The face-down path 150 consists of guide plates 151, 155, 152, 172, 173, reversal rollers 157, and pinch rollers 159. The reversal rollers 157, as FIG. 5 shows, are fixedly mounted on a support shaft 157a mounted in the frame 51 through bearings 161, 161. A driven gear 162 fixed to one end of the support shaft 157a is in mesh with an output gear 163 of a reversible pulse motor 164. A support shaft 159a of the pinch rollers 159 is fixed at both ends thereof to the respective lower ends of pivotal levers 168, 168. The pivotal levers 168, 168 each, being pivotable about a pin 169, is connected to a plunger 166a of a solenoid 166 and is in lock engagement with a tension coil spring 171 fastened by a pin 170 to the frame 51. Thus, the pinch rollers 159 are normally set by coil spring 171 to the dashed line position in FIGS. 2 and 5 when the solenoid 166 is in its off condition, being thereby kept away from the reversal rollers 157. When the solenoid 166 is turned on, the pinch rollers 159 are moved to the solid line position in FIGS. 2 and 5 in conjunction with the backward movement of the plunger 166a, being thereby pressed against the reversal rollers 157.

In the face-up path 110, as FIG. 4 shows, there are disposed sensors 128, 130 which detect the passage of sheets. The sensors 128, 130 each consists of a reed switch which is actuated by a magnet 129a, 131a mounted to an actuator 129, 131. The sensor 128 and the actuator 129 are mounted to the guide plate 116, and the sensor 130 and the actuator 131 are mounted to the guide plate 117. The actuator 129 operates at a location slightly upstream of the nip portion of the lead-in rollers 121, 122 in the direction of sheet transport to detect the front and rear ends of each sheet, and the other actuator 131 operates at a location slightly downstream of the nip portion of the delivery rollers 123, 124 in same direction onto detect the front and rear ends of the sheet.

Operation of sheet transport will be explained in this conjunction.

Selection as to whether a sheet discharged from the printer 1 is to be passed through the face-up path 110 without being reversed or is to be passed through the face-down path 150 for reversal is made by operating a key (not shown) located outside the frame 51. The sheet holding device is so designed that the face-down path 150 is selected at initial stage.

Normally, the solenoid 134 is in its off condition so that the changeover pawl 111 is set at the solid line position shown in FIG. 2, the lower end of the elastic sheet 154 being in contact with the guide plate 151. The solenoid 166 is also in its off condition sc that the pinch rollers 159 are kept away from the reversal rollers 157. Each sheet discharged from the printer 1 is carried forward while being held between the lead-in rollers 121, 122, and as its front end goes in contact with the side guide face 111b of the changeover pawl 111, the sheet is guided downward to push the elastic sheet 154 open, being thereby conveyed further downward along the face-down path 150. When the rear end of the sheet is detected by the sensor 128 right before it passes through the lead-in rollers 121, 122, the solenoid 166 is turned on and the pulse motor 164 is driven forward. Thereupon, the pinch rollers 159 are pressed against the reversal rollers 157, thereby holding the sheet in cooperation with the latter. The reversal rollers 157 are then driven forward to rotate counterclockwise and the sheet is transported further downward. At a specified point of time after detection by the sensor 128 of the rear end of the sheet, which time is set by a timer or more specifically when the rear end of the sheet has reached point B (see FIG. 3) after passing through the elastic sheet 154, the pulse motor 164 is switched over for reverse run. Then, the reversal rollers 157 are driven in reverse for clockwise rotation and the sheet is transported upward (being thus reversed).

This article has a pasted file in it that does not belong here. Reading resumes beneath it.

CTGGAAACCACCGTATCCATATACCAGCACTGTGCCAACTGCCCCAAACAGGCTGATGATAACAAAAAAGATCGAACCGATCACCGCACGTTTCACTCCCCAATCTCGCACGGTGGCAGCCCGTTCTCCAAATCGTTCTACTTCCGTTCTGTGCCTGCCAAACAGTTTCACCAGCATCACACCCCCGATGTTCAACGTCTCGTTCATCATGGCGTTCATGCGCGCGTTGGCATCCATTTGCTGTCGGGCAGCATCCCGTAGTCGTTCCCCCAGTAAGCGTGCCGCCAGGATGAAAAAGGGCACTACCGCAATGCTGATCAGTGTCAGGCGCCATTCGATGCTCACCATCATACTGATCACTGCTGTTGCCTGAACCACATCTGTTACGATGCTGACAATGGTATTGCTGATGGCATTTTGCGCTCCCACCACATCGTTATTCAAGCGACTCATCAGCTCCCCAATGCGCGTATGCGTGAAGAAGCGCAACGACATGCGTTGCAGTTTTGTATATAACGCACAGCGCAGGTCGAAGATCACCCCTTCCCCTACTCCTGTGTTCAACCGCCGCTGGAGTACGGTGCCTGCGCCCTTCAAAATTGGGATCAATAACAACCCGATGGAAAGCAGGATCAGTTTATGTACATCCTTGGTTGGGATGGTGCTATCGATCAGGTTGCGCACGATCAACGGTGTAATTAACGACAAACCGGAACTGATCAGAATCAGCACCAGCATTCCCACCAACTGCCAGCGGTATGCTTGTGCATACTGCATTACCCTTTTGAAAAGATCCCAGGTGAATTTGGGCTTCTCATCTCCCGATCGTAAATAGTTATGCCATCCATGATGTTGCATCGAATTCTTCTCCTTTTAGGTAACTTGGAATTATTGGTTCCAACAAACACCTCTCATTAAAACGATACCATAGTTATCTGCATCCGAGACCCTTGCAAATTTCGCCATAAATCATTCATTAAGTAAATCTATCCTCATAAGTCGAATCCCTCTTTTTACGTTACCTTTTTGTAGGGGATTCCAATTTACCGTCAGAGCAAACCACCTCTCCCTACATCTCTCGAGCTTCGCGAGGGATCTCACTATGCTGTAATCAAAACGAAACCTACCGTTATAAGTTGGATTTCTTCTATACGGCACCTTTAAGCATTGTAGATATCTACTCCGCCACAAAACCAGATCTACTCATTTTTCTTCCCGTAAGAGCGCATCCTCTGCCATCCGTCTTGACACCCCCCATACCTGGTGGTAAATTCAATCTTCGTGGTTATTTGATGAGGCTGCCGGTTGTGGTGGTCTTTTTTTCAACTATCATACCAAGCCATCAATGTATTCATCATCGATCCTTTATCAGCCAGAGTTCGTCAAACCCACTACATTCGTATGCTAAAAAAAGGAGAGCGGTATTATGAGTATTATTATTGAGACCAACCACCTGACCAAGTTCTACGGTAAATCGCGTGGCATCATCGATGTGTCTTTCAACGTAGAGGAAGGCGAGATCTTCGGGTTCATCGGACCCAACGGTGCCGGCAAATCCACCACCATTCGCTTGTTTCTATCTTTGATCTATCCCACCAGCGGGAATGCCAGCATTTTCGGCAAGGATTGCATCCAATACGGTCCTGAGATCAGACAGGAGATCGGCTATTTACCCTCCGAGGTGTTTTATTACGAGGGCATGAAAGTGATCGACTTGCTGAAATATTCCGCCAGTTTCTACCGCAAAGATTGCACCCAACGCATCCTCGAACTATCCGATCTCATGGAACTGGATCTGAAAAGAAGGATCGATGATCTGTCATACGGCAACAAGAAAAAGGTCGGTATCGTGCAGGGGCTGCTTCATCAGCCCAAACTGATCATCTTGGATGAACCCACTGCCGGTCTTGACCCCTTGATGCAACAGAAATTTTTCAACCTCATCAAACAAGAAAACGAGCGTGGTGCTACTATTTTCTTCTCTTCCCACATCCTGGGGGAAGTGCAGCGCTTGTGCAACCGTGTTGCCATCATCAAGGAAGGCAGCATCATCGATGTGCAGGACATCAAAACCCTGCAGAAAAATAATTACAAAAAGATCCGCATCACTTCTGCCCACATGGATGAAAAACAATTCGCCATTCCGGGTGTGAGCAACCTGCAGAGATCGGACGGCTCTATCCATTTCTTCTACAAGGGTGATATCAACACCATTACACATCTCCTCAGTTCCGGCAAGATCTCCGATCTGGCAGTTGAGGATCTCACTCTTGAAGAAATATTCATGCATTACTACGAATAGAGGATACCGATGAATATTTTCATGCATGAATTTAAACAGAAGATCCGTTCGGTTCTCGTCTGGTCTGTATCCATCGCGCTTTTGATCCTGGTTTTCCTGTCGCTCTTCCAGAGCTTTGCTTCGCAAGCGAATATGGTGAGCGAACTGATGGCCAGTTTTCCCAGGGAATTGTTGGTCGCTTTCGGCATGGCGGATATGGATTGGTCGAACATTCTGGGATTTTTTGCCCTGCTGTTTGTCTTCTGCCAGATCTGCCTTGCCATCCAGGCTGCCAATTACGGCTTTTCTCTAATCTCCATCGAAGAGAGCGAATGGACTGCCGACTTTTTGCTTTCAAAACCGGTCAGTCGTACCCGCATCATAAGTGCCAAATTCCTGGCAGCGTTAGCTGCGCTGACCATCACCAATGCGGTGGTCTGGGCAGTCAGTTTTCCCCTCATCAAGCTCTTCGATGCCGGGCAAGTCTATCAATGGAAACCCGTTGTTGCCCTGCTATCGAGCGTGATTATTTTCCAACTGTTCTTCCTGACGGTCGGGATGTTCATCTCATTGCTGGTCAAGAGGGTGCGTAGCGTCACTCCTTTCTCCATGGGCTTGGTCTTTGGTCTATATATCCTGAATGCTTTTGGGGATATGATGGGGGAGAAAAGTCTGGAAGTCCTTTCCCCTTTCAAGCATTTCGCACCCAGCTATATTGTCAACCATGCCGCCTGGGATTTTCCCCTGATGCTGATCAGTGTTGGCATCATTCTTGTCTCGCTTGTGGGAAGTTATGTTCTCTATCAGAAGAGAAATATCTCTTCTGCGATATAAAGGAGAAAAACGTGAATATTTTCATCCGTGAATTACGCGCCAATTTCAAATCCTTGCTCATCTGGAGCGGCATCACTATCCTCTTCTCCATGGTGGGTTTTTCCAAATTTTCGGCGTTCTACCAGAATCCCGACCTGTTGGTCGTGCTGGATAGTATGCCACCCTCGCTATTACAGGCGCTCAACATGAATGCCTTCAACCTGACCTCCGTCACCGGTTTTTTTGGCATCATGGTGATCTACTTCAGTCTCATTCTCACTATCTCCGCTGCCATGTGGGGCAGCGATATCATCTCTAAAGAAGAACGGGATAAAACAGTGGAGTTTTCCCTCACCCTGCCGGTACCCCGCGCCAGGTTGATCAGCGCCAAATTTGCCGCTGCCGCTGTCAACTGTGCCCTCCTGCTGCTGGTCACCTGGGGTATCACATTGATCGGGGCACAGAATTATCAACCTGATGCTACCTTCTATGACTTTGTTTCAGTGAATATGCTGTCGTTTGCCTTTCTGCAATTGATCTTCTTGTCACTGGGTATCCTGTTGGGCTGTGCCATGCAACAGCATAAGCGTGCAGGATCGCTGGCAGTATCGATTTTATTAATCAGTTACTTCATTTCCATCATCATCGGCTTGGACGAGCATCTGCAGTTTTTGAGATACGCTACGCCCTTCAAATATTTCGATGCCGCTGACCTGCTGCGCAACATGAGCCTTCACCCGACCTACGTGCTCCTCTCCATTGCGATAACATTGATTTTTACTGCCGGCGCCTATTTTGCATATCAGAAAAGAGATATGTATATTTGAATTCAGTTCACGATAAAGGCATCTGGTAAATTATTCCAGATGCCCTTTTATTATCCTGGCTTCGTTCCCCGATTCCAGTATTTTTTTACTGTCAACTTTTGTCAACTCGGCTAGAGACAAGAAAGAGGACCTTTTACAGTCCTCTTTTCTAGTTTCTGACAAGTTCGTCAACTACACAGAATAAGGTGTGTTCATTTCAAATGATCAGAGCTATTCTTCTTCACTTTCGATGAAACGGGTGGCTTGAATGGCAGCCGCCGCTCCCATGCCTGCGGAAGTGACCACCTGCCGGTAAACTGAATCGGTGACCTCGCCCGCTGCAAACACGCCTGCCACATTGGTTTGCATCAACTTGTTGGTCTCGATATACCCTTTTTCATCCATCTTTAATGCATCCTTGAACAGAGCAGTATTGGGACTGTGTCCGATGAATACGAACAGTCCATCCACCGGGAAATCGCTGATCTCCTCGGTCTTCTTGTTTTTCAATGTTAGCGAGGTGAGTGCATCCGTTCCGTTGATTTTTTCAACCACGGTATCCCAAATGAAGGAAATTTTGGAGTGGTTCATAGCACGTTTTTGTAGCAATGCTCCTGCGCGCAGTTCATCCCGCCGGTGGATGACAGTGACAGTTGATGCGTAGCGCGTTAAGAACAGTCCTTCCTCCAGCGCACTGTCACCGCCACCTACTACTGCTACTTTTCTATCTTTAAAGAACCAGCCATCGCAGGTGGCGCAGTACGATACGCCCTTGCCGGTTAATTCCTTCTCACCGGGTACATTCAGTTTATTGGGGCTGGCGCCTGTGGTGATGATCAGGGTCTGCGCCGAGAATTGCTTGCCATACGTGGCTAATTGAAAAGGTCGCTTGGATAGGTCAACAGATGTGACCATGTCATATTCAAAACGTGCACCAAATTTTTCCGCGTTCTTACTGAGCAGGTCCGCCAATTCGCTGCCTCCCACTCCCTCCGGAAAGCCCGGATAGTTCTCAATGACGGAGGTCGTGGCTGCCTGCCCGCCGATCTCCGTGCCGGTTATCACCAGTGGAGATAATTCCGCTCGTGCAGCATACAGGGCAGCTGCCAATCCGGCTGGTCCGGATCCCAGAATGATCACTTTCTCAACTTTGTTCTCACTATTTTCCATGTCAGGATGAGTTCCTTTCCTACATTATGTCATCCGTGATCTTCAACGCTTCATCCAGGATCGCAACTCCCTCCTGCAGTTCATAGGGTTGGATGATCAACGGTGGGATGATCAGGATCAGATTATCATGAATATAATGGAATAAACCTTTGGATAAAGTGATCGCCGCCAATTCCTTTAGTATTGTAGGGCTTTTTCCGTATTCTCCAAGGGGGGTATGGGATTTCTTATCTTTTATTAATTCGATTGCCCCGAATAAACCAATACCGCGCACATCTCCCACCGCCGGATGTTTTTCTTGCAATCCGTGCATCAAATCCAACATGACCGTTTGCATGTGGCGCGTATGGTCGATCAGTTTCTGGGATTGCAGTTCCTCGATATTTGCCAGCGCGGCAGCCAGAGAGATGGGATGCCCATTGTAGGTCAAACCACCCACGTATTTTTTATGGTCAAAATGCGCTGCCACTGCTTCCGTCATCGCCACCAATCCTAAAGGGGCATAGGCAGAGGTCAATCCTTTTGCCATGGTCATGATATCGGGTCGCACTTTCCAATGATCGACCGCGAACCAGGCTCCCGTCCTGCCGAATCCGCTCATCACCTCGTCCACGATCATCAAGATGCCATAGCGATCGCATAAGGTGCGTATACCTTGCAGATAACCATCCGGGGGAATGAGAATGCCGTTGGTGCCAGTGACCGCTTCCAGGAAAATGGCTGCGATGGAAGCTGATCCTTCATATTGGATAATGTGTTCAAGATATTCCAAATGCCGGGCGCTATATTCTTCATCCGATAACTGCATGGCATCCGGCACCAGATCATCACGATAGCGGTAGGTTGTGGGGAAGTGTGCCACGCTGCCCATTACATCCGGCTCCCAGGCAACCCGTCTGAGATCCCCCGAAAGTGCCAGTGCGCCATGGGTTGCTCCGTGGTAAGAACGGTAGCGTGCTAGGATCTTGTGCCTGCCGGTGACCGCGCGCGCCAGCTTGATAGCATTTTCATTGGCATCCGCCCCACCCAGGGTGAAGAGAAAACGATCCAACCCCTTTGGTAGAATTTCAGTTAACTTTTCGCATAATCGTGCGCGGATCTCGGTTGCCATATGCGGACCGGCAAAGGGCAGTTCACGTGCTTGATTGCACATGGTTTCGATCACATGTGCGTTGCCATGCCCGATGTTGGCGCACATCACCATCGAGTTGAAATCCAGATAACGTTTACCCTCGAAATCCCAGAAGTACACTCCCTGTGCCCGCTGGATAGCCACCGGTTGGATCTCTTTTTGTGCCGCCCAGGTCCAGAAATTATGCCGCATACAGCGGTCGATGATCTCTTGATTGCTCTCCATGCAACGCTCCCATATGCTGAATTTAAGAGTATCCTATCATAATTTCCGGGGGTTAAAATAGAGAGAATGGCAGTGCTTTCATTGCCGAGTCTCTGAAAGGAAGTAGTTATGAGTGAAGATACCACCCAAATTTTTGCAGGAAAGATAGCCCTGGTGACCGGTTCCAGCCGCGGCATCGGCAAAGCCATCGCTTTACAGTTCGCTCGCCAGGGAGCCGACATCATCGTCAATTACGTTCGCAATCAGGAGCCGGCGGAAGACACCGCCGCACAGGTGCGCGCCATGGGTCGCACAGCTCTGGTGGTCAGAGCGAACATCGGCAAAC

In this reversal transport, the sheet is conveyed upward along the side guide face 111c of the changeover pawl 111 while being guided at its front end by the elastic sheet 154. When the front end of the sheet in course of the reversal transport is detected by the sensor 130 right after it is put between the delivery rollers 123, 124, the solenoid 166 is turned off and the reverse run of the pulse motor 164 is stopped. Thus, the pinch rollers 159 are moved away from the reversal rollers 157 and the reverse run of the reversal rollers 157 is stopped. The sheet is then delivered onto the tray 211 through the rotation of the delivery rollers 123, 124, with its image side turned downward.

If the sheet is of a long size, the front end of the sheet passes between the guide plates 152 and 155 and further between the guide plates 172 and 173, being thus temporarily allowed to project downward through an opening 53a provided in a bottom plate 53.

When the face-up path 110 is selected, the solenoid 134 is turned on and the changeover pawl 111 is set at the dashed line position. Each sheet discharged from the printer 1 is transported forward by being carried between the lead-in rollers 121, 122 in the same manner as above described, and is further transported while being guided at its front end along the upper guide face 111a of the changeover pawl 111; thus, the sheet is delivered onto the tray 211 through the delivery rollers 123, 124, with its image face turned upside.